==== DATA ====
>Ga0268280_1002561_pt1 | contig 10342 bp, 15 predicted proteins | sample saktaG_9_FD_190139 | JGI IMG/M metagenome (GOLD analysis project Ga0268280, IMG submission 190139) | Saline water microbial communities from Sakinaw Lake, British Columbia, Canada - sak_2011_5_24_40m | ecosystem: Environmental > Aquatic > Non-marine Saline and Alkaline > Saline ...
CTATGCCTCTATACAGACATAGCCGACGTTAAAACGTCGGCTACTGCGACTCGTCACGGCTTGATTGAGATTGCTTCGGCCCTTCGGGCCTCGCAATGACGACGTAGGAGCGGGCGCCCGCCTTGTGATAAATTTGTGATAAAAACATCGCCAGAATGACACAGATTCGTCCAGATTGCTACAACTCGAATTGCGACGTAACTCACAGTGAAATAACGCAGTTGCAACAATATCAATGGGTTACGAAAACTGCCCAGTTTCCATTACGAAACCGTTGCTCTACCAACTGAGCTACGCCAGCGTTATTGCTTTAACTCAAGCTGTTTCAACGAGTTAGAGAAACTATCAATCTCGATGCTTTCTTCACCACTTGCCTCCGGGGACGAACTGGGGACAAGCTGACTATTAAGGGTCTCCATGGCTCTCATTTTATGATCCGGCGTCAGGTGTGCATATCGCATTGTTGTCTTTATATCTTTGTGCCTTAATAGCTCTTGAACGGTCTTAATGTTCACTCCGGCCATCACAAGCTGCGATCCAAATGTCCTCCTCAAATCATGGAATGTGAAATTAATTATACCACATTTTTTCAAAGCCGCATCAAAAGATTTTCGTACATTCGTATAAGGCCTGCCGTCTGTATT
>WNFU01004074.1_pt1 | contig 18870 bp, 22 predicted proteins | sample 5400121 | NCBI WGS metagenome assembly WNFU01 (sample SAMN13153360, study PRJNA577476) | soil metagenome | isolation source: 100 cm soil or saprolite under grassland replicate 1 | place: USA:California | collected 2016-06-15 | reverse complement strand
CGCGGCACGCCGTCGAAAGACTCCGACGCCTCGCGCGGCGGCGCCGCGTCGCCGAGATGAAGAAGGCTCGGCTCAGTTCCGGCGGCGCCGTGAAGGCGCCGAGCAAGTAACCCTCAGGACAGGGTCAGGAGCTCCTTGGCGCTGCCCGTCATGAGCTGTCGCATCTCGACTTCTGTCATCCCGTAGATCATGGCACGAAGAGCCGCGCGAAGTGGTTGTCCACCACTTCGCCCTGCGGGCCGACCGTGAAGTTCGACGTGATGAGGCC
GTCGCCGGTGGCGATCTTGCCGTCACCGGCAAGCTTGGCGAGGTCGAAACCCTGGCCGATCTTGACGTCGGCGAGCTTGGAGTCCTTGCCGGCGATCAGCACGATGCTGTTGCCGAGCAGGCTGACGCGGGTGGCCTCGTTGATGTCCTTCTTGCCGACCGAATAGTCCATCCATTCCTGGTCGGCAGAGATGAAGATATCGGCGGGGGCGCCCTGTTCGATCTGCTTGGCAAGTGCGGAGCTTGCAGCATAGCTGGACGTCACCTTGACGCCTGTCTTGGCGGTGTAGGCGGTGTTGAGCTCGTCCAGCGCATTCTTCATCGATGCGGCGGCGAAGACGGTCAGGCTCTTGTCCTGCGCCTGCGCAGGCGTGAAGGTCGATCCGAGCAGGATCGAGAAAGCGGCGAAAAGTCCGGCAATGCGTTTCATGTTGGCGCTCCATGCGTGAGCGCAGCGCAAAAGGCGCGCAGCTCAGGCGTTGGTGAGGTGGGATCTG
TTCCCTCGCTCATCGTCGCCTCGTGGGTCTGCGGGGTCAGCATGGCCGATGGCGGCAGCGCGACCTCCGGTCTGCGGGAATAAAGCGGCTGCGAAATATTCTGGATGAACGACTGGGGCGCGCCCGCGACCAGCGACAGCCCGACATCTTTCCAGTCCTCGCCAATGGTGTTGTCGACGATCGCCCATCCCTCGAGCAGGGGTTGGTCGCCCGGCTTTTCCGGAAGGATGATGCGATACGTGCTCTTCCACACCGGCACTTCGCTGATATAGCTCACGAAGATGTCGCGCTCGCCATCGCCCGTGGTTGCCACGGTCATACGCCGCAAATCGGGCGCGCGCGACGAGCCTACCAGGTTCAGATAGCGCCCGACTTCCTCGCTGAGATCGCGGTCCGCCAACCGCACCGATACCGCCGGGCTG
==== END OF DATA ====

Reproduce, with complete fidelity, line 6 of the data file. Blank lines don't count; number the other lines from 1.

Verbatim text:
TTCCCTCGCTCATCGTCGCCTCGTGGGTCTGCGGGGTCAGCATGGCCGATGGCGGCAGCGCGACCTCCGGTCTGCGGGAATAAAGCGGCTGCGAAATATTCTGGATGAACGACTGGGGCGCGCCCGCGACCAGCGACAGCCCGACATCTTTCCAGTCCTCGCCAATGGTGTTGTCGACGATCGCCCATCCCTCGAGCAGGGGTTGGTCGCCCGGCTTTTCCGGAAGGATGATGCGATACGTGCTCTTCCACACCGGCACTTCGCTGATATAGCTCACGAAGATGTCGCGCTCGCCATCGCCCGTGGTTGCCACGGTCATACGCCGCAAATCGGGCGCGCGCGACGAGCCTACCAGGTTCAGATAGCGCCCGACTTCCTCGCTGAGATCGCGGTCCGCCAACCGCACCGATACCGCCGGGCTG